Saturday, November 29, 2008

Dilemmas of Pre-natal testing

Margarte Somerville has a good article on pre-natal testing at MercatorNet.
Are we using pre-natal testing as part of a search-and-destroy mission for the disabled?

As harsh as the language is, we must ask ourselves: "Are we on a search-and-destroy mission to wipe out certain groups of people?" Widespread pre-natal screening will eliminate entire groups of people, for instance, those with Down syndrome, genetically linked mental illness such as bipolar disease, the profoundly deaf, and so on. The vast majority of people oppose screening for sex as unethical, except some would allow it for sex-linked diseases. And some gay people are concerned there could be screening for genes linked with homosexuality.
If we don't want genetically "disabled" children to be born, what are our reasons and justifications? Are those reasons and justifications ethically acceptable? What principles and values do they establish and affirm at a societal level?
And when there are no legal restrictions on abortion, we must also consider routinized pre-natal screening in that light. Is it ethically acceptable to abort, for instance, a Down syndrome child at eight months of gestation?

I have discussed the hidden agenda of pre-natal testing, which we prefer to call "Search-and-destroy" as proven by the statistics quoted here: "Pre-natal testing halves numbers of babies born with Down syndrome". I had erroneously attributed the rise in births of children with Down syndrome in Britain to more positive public image of children with Down syndrome, in this post, when it may simply be more diagnosed cases of Trisomy 21 than before, and the fact that women are beginning families much later. Sish.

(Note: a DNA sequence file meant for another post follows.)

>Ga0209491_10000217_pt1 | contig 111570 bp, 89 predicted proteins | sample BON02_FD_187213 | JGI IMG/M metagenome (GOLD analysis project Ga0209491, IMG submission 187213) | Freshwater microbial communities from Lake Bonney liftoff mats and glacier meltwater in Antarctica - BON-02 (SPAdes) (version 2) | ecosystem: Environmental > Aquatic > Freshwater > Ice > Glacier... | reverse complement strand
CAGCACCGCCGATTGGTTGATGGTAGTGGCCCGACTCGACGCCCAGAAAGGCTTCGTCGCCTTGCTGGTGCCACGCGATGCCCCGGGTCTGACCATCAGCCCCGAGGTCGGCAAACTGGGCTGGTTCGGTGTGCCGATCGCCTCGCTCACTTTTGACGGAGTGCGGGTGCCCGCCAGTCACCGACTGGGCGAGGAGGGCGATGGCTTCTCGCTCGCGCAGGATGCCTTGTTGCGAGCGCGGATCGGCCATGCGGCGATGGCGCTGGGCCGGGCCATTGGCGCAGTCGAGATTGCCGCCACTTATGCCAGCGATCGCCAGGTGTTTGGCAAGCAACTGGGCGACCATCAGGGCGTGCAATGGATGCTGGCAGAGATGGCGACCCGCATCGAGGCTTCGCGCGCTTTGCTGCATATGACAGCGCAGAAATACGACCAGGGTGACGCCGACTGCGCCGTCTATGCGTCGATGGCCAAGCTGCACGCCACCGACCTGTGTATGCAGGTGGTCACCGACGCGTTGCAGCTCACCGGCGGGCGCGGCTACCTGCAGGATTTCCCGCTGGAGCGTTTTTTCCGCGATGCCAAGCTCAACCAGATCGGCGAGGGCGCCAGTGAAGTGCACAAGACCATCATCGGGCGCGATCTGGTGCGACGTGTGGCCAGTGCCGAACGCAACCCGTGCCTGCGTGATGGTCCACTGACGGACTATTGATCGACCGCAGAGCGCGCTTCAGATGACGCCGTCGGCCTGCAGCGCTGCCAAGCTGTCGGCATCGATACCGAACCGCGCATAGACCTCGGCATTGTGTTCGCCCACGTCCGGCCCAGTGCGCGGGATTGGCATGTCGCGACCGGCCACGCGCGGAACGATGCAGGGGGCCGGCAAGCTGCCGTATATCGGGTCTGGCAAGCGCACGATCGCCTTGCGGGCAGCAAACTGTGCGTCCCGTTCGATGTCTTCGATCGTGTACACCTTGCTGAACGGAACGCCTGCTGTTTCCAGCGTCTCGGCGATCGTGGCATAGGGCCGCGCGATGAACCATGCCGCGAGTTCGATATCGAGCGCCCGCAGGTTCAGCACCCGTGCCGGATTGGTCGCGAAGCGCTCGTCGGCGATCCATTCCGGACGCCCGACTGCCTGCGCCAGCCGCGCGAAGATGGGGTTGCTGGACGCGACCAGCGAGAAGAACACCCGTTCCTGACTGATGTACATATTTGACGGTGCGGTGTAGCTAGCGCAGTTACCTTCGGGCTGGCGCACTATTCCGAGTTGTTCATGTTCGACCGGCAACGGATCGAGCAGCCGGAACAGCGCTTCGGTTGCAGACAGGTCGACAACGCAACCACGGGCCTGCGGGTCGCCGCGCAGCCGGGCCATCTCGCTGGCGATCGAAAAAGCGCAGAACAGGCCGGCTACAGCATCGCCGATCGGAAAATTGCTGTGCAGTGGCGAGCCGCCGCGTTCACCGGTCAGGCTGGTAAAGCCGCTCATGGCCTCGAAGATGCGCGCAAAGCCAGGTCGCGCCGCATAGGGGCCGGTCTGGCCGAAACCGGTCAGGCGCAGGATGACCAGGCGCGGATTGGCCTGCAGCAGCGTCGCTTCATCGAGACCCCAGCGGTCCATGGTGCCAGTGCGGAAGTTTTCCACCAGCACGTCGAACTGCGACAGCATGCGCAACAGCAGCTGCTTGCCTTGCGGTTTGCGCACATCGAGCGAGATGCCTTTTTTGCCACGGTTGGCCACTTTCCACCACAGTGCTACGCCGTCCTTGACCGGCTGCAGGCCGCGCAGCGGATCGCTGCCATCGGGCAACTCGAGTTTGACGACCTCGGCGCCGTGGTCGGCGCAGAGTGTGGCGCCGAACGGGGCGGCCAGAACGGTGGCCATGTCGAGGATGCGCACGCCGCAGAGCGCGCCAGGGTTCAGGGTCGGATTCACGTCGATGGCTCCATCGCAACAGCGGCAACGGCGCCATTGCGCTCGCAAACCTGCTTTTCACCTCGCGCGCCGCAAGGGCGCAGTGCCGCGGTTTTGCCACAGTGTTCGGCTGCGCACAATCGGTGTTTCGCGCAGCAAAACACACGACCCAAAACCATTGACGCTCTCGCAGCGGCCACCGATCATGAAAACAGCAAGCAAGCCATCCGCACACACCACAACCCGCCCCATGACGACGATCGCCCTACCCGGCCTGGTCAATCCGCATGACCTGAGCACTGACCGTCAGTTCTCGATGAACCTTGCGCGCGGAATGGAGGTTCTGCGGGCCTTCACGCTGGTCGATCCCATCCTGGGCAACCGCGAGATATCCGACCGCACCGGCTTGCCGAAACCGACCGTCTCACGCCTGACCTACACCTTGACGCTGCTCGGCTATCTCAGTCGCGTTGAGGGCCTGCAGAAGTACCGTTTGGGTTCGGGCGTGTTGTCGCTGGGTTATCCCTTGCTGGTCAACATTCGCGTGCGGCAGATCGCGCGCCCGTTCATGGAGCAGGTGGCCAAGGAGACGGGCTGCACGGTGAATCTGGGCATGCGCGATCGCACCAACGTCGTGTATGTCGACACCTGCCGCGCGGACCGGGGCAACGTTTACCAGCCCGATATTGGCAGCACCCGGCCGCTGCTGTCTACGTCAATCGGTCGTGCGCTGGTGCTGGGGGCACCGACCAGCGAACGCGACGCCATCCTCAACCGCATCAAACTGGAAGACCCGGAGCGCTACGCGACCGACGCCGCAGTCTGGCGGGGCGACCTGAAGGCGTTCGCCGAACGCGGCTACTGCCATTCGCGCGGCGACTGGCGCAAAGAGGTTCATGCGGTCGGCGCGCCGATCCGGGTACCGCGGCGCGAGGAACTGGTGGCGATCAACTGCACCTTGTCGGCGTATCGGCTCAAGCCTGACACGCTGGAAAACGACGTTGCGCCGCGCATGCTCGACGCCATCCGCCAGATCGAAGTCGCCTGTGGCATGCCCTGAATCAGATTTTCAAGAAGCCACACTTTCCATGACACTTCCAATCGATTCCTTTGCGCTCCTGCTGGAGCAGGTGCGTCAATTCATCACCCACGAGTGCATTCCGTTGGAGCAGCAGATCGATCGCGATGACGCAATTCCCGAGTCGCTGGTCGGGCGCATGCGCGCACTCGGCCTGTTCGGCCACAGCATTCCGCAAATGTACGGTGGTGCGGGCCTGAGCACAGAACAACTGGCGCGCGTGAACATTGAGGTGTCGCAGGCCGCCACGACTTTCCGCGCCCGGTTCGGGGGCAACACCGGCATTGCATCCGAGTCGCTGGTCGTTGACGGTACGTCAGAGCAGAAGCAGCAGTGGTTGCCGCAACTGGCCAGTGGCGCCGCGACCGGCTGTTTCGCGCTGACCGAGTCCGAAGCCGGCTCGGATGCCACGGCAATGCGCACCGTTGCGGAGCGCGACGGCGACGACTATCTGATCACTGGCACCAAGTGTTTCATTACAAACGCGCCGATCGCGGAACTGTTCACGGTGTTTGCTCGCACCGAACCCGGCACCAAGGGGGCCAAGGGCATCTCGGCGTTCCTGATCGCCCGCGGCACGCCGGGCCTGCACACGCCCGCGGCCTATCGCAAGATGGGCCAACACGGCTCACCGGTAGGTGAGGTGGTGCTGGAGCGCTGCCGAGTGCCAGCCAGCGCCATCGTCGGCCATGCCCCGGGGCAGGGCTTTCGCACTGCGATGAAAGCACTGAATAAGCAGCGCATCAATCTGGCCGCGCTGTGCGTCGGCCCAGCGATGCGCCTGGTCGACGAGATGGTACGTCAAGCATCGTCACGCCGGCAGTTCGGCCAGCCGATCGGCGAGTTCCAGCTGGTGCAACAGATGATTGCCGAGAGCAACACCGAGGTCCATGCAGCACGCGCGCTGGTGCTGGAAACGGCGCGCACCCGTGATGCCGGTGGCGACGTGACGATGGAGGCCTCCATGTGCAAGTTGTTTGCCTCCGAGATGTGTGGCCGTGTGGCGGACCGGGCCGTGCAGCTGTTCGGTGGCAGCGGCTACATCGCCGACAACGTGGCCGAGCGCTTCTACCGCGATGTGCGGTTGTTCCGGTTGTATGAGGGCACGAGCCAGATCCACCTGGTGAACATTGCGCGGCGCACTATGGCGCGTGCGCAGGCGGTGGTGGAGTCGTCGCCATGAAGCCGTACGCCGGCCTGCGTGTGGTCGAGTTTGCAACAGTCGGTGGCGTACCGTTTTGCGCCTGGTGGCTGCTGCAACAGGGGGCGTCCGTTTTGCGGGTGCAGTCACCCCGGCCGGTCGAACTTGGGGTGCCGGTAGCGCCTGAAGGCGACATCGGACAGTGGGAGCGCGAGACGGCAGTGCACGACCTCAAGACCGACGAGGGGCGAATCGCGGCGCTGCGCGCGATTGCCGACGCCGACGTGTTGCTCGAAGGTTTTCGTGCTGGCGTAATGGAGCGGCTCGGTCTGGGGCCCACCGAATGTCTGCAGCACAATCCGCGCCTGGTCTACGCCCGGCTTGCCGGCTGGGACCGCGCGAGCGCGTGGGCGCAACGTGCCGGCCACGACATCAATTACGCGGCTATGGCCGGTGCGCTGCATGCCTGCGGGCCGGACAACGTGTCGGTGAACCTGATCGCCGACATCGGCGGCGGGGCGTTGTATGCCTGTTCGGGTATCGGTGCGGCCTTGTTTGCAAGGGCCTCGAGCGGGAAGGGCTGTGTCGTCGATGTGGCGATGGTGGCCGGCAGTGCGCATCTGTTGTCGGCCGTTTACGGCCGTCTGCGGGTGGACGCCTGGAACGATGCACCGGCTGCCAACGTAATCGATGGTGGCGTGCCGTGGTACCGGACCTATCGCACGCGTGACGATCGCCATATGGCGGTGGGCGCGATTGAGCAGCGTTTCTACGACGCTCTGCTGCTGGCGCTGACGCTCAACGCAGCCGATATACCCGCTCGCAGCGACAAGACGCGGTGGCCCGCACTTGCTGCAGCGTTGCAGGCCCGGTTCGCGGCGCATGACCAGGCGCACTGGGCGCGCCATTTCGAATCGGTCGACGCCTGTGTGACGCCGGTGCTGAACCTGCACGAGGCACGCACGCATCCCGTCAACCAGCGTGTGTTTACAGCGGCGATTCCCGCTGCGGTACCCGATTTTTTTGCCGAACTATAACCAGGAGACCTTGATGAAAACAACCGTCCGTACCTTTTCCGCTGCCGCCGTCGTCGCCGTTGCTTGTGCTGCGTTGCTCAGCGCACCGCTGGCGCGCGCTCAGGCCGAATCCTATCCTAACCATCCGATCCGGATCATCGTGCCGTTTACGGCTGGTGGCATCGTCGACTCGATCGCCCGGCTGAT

In any event, new findings that the symptoms of Down syndrome may be either prevented or treated prenatally may make the search-and-destroy fostered by such organizations as March of Dimes unnecessary, as stated here:
Down's starves developing nerve cells of two key proteins, leading to problems with mental development.
But when US researchers injected the proteins into mice pregnant with "Down's" pups, the offspring seemed free of these problems.

Read the entire article in BBC News.
But will they stop funding research into such types of pre-natal diagnosis as ?

Alas, my experience in pro-life activism tells me that this life-saving news will receive far less press than the new diagnostic techniques. They even had the gall to try and advertise on my other blog, Cause of Our Joy. "Great news, now fewer disabled babies will be able to slip through the net". Society will be the loser when fewer children like my Christina are born. But will be have the spiritual intelligence to recognize it?


Alexandra said...

Wow, those new research findings are fascinating. I'm off to read about it. More of this type of research needs to be done.

Your daughter is so should out up her picture. Although I understand your need for privacy...she is just too cute, huggably so. :)

Alexandra said...

Oh, never mind, I see a family picture now. I've got you on a feed, so I don't click into your blog all the time.

Elizabeth Kathryn Gerold-Miller said...

Which gives Christian pro-life journalists the big job of getting the good news out to those who need it the most!

L Fabjanska said...

Prenatal testing can also be of use for prenatal surgery. Spina bifida can be corrected in utero, for instance.